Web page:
Infected dogs, as well as those that have just recently recovered, shed Parvo through their feces, urine, saliva, and vomit. And while you probably already know that uninfected dogs can pick up the virus by coming into contact with either of those, there are several other ways that they can do so.
Parvo is basically everywhere, so an unvaccinated pup or immunocompromised adult dog doesn’t necessarily have to touch infected body fluids to fall victim to it. Read on to find out 6 other ways your dog can catch Parvo!
Parvo is highly contagious, so we already know that infected dogs can pass it to uninfected ones simply by coming into contact with them. That’s why it’s very important for dogs with Parvo to be quarantined, especially in animal shelters and multi-dog households. But here’s the kicker: dogs that don’t have Parvo can also spread the virus.
How does this happen? Well, it all goes back to the viral disease’s main mode of transmission: feces, urine, saliva, and vomit. A dog that has been vaccinated against Parvo can come into contact those fluids (or anything contaminated by them), pick up the virus, and spread it to other locations or animals without getting sick themselves.
While Parvo can only infect dogs, they’re definitely not the only ones that can be carriers of the virus—we humans can, too. Everything, from our hands and shirts to our pants and shoes, can serve as a vehicle for Parvo and a way for it to contaminate the environment or worse, our home.
If your dog is unvaccinated or immunocompromised (unwell, has an autoimmune disease, etc.), it’s crucial to always wash your hands thoroughly and change out of the clothes and shoes wore outdoors before you handle them. This will not only prevent you from giving them Parvo, but also other contagious diseases, like Distemper.
Contact with Contaminated Surfaces and Equipment
Aside from dogs and humans, Parvo can also stick to surfaces and equipment that an infected dog has pooped, urinated, salivated, or vomited on. Animals or people that have unknowingly picked up the virus can bring about contamination, too.
That’s why it’s strongly encouraged that multi-pet households keep infected or recovering dogs in an area that’s inaccessible to other animals. The Canine Parvovirus, in particular, may not be able to infect vaccinated dogs or other species of animals, but those that pick it up can serve as carriers, contaminate other locations, or pass the infection to unprotected dogs.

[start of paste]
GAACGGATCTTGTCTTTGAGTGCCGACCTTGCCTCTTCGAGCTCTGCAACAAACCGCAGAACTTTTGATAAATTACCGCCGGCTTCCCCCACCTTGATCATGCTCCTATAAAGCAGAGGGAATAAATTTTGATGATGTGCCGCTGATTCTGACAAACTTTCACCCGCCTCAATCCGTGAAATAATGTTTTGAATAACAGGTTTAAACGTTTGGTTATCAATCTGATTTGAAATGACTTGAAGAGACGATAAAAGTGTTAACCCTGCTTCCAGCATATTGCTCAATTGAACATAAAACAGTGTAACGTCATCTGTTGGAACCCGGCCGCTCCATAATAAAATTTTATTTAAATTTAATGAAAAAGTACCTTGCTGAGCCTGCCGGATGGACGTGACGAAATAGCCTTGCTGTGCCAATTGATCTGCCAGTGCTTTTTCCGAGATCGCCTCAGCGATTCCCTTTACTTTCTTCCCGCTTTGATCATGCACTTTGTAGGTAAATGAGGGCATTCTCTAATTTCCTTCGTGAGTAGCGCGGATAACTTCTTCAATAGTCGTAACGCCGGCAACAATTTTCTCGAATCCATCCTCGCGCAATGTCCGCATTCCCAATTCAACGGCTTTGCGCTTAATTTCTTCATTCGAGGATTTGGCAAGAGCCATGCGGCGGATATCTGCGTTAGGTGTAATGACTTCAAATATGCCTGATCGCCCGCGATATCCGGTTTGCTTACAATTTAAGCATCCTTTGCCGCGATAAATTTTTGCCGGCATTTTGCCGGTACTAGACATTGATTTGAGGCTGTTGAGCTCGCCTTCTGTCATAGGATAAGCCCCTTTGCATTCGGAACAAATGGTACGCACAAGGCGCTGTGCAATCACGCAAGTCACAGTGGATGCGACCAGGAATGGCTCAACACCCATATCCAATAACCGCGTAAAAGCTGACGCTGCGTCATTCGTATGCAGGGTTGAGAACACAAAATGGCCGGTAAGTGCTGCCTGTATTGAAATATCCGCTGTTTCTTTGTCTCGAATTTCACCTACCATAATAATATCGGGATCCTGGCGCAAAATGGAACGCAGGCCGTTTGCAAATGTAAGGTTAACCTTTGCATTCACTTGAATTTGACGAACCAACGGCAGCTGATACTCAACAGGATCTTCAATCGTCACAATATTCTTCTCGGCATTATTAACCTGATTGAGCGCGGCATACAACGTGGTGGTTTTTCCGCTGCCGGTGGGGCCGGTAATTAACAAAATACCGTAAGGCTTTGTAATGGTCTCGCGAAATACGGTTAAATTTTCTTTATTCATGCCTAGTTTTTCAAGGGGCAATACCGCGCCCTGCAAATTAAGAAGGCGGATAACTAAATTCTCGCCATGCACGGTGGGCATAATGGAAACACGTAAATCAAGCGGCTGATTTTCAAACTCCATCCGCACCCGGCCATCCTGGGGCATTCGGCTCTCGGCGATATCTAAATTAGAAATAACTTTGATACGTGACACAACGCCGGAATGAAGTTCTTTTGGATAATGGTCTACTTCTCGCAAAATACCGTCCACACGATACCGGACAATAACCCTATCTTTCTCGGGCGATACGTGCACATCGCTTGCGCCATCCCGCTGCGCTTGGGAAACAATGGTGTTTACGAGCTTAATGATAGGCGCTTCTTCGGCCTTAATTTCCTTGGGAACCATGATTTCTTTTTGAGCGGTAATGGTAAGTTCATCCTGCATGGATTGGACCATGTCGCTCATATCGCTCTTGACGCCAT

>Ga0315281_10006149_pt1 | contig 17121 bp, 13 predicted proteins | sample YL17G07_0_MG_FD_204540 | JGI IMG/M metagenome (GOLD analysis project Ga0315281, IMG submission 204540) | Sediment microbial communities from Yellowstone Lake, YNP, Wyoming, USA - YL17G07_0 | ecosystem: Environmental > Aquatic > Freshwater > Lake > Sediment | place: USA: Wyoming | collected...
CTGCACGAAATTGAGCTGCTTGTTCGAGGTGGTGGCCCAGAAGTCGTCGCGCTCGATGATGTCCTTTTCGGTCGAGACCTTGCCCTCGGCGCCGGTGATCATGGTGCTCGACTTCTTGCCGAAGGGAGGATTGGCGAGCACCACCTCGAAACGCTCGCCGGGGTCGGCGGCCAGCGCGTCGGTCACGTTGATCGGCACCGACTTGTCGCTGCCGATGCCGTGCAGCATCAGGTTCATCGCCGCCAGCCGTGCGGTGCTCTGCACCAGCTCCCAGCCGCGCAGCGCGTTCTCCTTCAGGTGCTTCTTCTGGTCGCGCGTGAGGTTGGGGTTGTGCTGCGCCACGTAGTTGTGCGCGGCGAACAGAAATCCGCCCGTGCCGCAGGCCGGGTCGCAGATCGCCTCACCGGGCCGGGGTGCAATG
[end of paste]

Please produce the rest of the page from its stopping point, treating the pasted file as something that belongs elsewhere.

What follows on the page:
By Drinking from Puddles and Public Water Bowls
Yep, Parvo can survive in stagnant water, too! Since infected dogs shed it in their saliva, they can contaminate water by drinking from it. However, when it comes to standing water, Parvo isn’t the only thing you need to worry about.
Puddles, public water bowls, and other stagnant water sources are potentially crawling with disease-causing pathogens, such as leptospirosis, giardia, and parasitic worms. For your dog’s safety and your peace of mind, always carry a portable pet water bottle.
By Going to the Vet
You read that right—it’s possible for your dog to catch Parvo at the vet! Since it’s the first place where dog owners take their canine friends when they suspect a developing illness, it can be a risky place for an unprotected pooch.
While vaccinated dogs are mostly in the clear for this one, sick or unvaccinated ones aren’t. So if your pup hasn’t completed their Parvo shots yet or is feeling unwell, make sure to carry them or keep them inside a pet carrier instead of allowing them to walk on the floor while you’re at the vet.
By Visiting High-Traffic Areas
Aside from the vet, your dog can contract Parvo from other high-traffic areas, such as dog parks, human parks, boarding facilities, doggy daycare, and the groomers. If your dog is unprotected against Parvo, steer clear of these areas. You can learn about other high-traffic areas that you should avoid taking your unvaccinated dog to in this blog.
If your furry friend needs grooming, it’s better (and cheaper) to invest in at-home grooming tools and learn to do the grooming yourself. Plus, it’ll be a lot less stressful for your pooch if someone they trust is the one clipping their nails or trimming their fur.